Ode on the Death of a Favourite Cat Drowned in a Tub of Goldfishes

2Where China's gayest art had dy'd
3      The azure flow'rs that blow;
4Demurest of the tabby kind,
5The pensive Selima, reclin'd,
6      Gazed on the lake below.
7Her conscious tail her joy declar'd;
8The fair round face, the snowy beard,
9      The velvet of her paws,
10Her coat, that with the tortoise vies,
11Her ears of jet, and emerald eyes,
12      She saw: and purr'd applause.
13Still had she gaz'd; but 'midst the tide
14Two angel forms were seen to glide,
15      The Genii of the stream;
17Thro' richest purple to the view
18      Betray'd a golden gleam.
19The hapless Nymph with wonder saw:
20A whisker first and then a claw,
21      With many an ardent wish,
22She stretch'd in vain to reach the prize.
23What female heart can gold despise?
24      What cat's averse to fish?
25Presumptuous Maid! with looks intent
26Again she stretch'd, again she bent,
27      Nor knew the gulf between.
28(Malignant Fate sat by, and smil'd)
29The slipp'ry verge her feet beguil'd,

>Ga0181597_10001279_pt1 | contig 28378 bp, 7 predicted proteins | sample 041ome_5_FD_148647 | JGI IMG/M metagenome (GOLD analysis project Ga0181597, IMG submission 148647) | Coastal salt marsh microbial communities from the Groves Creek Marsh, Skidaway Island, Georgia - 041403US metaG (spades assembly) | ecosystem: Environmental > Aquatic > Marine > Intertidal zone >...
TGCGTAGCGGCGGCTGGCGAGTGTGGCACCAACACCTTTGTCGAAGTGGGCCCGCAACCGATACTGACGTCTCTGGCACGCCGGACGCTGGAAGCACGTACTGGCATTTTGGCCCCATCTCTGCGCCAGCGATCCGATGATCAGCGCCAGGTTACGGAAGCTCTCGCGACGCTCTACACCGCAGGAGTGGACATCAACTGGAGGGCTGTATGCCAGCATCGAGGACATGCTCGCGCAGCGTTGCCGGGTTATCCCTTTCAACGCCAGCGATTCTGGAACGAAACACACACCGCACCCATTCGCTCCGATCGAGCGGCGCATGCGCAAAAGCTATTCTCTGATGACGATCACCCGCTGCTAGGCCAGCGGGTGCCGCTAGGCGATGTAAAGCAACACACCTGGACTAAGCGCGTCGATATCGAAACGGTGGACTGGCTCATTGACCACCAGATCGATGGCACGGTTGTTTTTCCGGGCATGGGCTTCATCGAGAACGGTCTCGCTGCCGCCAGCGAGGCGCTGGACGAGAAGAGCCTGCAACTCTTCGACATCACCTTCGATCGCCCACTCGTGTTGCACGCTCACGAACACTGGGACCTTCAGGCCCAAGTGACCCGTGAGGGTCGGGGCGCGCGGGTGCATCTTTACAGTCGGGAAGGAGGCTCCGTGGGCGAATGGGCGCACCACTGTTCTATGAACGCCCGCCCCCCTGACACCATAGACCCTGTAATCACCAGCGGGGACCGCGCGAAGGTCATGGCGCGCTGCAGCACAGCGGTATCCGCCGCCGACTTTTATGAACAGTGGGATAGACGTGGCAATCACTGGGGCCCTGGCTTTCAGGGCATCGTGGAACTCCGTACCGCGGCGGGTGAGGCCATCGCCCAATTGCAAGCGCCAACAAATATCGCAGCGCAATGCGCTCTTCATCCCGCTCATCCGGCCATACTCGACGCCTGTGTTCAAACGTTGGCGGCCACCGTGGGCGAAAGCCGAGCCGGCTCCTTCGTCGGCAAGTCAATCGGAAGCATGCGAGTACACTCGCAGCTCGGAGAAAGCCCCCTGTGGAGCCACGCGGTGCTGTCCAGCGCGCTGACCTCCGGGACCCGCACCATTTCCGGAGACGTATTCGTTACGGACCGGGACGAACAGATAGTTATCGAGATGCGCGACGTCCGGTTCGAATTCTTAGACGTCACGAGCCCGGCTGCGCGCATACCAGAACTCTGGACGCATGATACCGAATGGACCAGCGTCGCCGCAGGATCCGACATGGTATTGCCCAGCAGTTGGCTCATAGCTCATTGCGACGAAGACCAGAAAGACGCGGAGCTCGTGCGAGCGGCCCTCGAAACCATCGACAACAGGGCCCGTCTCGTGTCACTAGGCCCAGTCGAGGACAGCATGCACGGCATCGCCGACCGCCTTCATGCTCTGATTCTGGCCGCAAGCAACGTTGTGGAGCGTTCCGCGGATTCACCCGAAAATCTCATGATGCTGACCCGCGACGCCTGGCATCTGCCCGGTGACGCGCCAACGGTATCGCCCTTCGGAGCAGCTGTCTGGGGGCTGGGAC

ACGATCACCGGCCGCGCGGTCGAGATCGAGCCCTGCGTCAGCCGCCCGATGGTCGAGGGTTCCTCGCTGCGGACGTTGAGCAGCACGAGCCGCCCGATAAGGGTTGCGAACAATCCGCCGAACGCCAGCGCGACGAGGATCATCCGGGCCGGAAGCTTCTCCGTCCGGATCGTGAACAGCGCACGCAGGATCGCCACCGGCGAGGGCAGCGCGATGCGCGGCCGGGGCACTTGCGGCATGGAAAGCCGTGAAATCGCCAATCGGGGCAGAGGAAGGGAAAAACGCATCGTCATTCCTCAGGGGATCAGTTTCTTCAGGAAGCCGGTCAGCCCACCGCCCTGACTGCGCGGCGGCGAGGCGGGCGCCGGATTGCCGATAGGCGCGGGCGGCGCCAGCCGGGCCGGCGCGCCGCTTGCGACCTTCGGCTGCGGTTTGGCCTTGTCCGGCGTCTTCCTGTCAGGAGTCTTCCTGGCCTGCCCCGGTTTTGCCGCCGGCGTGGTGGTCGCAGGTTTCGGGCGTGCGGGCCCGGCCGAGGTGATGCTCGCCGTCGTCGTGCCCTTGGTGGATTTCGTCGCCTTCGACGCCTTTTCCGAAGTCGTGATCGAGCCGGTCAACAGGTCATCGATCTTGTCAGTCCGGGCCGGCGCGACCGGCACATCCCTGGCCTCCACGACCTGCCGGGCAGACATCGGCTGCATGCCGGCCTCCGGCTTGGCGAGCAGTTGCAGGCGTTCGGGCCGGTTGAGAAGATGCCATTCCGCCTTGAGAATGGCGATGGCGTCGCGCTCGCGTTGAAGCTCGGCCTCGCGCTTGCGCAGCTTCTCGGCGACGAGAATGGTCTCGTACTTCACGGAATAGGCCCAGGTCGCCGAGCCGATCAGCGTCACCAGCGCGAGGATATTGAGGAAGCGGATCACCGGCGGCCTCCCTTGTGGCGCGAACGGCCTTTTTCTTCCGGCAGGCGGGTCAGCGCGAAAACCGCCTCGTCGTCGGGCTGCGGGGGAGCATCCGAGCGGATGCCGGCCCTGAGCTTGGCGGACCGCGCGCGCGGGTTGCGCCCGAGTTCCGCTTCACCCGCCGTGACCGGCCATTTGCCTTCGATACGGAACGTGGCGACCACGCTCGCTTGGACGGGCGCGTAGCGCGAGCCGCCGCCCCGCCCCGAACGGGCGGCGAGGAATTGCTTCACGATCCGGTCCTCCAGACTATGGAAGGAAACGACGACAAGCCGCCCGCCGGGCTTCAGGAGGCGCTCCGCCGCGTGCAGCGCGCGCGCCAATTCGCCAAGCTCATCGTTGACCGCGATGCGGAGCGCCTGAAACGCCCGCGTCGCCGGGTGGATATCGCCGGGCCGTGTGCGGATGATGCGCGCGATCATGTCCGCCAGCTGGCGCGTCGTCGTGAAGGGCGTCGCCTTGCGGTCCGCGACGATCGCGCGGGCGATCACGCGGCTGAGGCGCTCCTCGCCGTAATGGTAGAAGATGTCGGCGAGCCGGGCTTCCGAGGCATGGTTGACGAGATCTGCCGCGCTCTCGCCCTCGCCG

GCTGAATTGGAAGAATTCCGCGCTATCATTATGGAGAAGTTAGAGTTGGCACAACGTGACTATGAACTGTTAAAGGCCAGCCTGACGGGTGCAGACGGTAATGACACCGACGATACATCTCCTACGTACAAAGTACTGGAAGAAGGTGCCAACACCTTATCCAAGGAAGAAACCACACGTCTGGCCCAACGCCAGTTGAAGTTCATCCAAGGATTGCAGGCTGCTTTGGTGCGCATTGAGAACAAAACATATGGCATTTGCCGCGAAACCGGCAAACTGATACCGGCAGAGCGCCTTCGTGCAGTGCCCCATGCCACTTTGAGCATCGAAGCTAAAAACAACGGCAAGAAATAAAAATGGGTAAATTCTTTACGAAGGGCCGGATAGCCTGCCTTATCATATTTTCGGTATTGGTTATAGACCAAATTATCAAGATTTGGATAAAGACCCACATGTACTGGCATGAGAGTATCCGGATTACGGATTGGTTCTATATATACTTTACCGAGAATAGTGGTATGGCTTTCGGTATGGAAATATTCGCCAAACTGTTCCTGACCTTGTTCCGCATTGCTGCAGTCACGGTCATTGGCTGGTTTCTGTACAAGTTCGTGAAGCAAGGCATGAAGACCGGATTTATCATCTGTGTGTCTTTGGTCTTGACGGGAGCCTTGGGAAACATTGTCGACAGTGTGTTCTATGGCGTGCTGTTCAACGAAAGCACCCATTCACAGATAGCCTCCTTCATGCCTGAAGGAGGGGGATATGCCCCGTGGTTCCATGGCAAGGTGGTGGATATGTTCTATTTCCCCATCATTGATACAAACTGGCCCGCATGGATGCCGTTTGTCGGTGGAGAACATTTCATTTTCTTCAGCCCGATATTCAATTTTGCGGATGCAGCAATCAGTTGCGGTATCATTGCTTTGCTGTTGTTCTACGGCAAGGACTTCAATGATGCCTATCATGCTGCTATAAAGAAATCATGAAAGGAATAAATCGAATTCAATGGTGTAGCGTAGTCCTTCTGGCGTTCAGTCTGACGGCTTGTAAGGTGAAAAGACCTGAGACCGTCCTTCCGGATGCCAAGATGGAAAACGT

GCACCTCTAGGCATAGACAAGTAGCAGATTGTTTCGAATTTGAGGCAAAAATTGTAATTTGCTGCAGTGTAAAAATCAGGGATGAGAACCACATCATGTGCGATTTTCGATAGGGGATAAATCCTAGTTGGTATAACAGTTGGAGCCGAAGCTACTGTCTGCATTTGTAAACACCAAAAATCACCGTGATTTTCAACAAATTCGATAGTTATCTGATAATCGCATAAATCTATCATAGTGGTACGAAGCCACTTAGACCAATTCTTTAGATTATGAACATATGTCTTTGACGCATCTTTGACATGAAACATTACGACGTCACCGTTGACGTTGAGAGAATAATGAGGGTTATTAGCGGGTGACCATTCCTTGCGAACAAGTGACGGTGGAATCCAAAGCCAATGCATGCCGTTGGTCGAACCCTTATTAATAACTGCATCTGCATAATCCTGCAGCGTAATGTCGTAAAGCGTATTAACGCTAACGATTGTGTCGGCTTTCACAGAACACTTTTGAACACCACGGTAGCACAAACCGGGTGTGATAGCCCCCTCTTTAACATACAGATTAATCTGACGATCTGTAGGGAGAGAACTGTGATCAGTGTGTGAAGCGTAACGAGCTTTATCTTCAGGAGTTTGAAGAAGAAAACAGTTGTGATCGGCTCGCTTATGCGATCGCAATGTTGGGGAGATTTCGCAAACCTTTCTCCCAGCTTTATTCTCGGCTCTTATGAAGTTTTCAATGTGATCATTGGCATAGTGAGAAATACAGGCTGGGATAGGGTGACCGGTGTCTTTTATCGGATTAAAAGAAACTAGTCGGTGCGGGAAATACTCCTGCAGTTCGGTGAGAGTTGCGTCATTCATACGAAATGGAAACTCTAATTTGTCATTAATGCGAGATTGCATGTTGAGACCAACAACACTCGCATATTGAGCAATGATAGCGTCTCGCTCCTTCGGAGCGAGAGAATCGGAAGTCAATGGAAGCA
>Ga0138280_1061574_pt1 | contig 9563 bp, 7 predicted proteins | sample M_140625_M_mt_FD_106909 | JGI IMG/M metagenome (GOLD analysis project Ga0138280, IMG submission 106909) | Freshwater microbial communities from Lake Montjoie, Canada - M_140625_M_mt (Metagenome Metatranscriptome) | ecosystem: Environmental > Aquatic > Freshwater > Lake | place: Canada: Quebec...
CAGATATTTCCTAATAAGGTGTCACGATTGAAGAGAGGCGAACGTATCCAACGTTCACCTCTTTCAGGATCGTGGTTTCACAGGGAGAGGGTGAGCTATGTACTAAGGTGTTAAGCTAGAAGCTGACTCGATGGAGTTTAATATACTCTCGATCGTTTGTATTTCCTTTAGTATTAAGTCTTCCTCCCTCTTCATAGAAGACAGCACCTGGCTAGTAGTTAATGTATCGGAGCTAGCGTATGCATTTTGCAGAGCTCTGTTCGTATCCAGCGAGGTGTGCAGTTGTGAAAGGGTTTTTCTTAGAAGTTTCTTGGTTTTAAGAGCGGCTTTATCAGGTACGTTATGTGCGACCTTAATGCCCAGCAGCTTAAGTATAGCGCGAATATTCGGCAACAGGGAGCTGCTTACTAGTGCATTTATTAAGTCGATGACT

30      She tumbled headlong in.
31Eight times emerging from the flood
32She mew'd to ev'ry wat'ry god,
33      Some speedy aid to send.
35Nor cruel Tom, nor Susan heard.
36      A Fav'rite has no friend!
37From hence, ye Beauties, undeceiv'd,
38Know, one false step is ne'er retriev'd,
39      And be with caution bold.
40Not all that tempts your wand'ring eyes
41And heedless hearts is lawful prize,

Notes

1] First published, anonymously, in Dodsley's A Collection of Poems by Several Hands, 1748; addressed to a cat belonging to the poet's friend Horace Walpole, to whom Gray sent a copy, March 1, 1747. Back to Line
16] Tyrian hue: purple (see next line). The ancient city of Tyre in Phoenicia was famous for its purple dye. Back to Line
34] Dolphin. The allusion is to the story of the poet Arion, who was rescued from drowning by dolphins charmed with his song.
Nereid: a sea-nymph. Back to Line
42] A proverbial expression. Cf. Chaucer, Canon's Yeoman's Tale, 243-44: "But al thyng which that shineth as the gold/Nis nat gold, as that I have herd it told." Cf. also Spenser, The Faerie Queene, II, viii, 14: "Yet gold all is not, that doth golden seeme." Back to Line
Original Text: 
Robert Dodsley, A Collection of Poems by Several Hands (London: R. Dodsley, 1748). B-10 9141 Fisher Rare Book Library (Toronto).
Publication Start Year: 
1748
RPO poem Editors: 
G. G. Falle
RPO Edition: 
3RP 2.218.
Rhyme: 
Form: